On last week’s podcast, we had the chance to meet with Mike McGuiness. Mike is a consultant for the HR Policy Association and spends a good amount of his time working with the nonprofit, jobipedia.org. Jobipedia is a free website that provides career and internship advice to recent graduates and current college students. Anyone can submit a question that will then be answered by top professionals inside the HR departments of a variety of Fortune 500 Companies.

As much as anyone can be, Mike is practically an expert in the ways of millennials. He shared with us his views on how millennials positively impact today’s world of business.


Establishing Roots

A common idea about millennials is that they tend to job-hop, never staying in one place for more than about two years. Whether it’s for higher pay or to take on new challenges, this does seem to be the case. However, Mike didn’t think of this as a bad thing. Instead, he pointed out that the continual job-hopping pushes employers to rethink their policies. The question has shifted away from “how do I do what’s best for the company?” to “how do I hire the best people and retain them?” Mike explains that millennials are “forcing employers to look externally in terms of, ‘how can I attract the best talent?’ Does that mean offering a flexible schedule or a remote work environment? Or, maybe a more attractive work environment to make sure that people come in and enjoy where they work on a day-to-day basis — so that they can interact positively and efficiently with their peers.”

Because millennials are craving more from their jobs than just a way to get paid, the industry is having to make a change. In the process, every employee is benefitting from the crafted new environment.


Attitudinal Variations

Although many view millennials as lazy, Mike points out that “taking an entire generation and generalizing them in broad strokes” will never be true for everyone. Of course there will always be outliers, in both directions. But that doesn’t mean all millennials are lazy, nor should they be viewed as such.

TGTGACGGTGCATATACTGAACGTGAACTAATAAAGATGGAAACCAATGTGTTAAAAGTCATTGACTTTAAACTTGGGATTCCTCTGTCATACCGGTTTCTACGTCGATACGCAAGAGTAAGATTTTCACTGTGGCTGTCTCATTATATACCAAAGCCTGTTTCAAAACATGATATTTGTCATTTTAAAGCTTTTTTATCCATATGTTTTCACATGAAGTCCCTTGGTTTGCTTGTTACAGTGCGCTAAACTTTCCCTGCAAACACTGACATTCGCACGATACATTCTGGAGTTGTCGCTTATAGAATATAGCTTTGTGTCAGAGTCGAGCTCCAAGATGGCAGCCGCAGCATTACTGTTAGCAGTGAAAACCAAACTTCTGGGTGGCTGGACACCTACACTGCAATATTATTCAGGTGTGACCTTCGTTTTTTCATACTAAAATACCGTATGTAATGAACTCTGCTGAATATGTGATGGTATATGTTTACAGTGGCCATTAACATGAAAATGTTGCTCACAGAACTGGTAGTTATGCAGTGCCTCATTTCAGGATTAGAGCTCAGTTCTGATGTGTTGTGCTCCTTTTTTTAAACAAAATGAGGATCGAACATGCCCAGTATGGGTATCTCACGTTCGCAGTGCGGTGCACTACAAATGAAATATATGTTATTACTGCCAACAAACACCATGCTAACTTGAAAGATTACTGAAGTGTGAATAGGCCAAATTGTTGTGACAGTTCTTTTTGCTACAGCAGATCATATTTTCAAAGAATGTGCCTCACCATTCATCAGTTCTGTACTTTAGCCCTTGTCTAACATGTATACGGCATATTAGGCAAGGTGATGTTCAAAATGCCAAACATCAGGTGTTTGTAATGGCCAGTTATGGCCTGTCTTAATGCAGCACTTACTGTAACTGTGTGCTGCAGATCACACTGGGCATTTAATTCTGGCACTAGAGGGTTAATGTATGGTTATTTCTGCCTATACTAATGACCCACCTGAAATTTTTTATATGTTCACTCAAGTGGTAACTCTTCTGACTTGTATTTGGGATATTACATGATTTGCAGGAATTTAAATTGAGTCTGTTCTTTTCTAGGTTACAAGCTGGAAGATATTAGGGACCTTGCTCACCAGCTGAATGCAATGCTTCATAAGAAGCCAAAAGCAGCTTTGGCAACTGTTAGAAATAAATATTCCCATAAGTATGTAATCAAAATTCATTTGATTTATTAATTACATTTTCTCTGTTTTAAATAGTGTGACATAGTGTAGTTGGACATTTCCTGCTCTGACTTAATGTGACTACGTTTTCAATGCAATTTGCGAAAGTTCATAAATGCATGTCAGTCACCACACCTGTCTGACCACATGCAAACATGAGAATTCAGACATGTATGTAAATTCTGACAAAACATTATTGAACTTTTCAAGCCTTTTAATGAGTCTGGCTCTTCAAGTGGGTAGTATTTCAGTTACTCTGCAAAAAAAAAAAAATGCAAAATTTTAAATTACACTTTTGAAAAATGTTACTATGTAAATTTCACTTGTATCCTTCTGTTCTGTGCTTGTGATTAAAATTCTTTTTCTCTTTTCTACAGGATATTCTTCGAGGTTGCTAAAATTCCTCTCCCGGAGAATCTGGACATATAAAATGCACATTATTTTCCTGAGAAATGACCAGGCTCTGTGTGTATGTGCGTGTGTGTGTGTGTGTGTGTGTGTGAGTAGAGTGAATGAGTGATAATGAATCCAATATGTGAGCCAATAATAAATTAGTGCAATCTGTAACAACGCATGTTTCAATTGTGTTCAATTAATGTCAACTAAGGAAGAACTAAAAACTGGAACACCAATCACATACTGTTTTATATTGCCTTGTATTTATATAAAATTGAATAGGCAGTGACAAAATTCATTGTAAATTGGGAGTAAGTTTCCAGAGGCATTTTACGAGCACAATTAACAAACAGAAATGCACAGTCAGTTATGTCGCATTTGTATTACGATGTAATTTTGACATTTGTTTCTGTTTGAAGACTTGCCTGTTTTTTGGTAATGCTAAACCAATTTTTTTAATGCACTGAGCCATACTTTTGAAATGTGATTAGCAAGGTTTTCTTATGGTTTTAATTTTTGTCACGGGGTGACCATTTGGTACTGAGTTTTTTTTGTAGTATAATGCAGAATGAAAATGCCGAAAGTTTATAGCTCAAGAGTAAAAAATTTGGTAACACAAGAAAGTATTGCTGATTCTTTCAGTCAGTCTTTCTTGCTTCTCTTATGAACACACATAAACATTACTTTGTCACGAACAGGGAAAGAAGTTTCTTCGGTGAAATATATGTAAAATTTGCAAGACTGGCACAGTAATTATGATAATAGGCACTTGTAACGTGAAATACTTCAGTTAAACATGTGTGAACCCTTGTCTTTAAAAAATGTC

In fact, one noticeable positive difference in the attitudes of millennials and older generations is the way they receive feedback. Mike notes that many older individuals fear negative feedback, especially on a performance review. Millennials, on the other hand, run towards that. They say things like, “Tell me what I’ve done wrong, I want constant information feedback.”

While a constant outsourcing of feedback might be difficult for an employer, the attitude it creates is beneficial for the company as a whole. It signifies the desire for growth, on a personal and professional level. Mike says, “Frankly, if somebody is approaching my workforce like that, I’d love to have them on board because I know that they’re trying to make our world better.”


Driving the Business Forward

Along with the rise of millennials entering the workforce comes a unique element previous generations haven’t dealt with: technology.

Technology is racing through business, and who better to install new versions than the very people who grew up with it? Especially in the field of HR, technology is making impacts on efficiency and progress. Mike points out that in the past two years, HR has begun to take “a more quantitative approach as opposed to a qualitative approach,” largely spurred on by technological advances. As more millennials come in, new strategies arise. “Let’s look at performance data, let’s look at some of this hiring data. Who’s truly successful and why? They’re now accessing that in a much more intelligent way and utilizing it to make better decisions.”

One of the key reasons for this shift is the millennials’ new way of approaching things. Raised in the generation of Steve Jobs and Jeff Bezos, millennials don’t believe any idea is impossible. And perhaps that truly is the key to driving business into the future.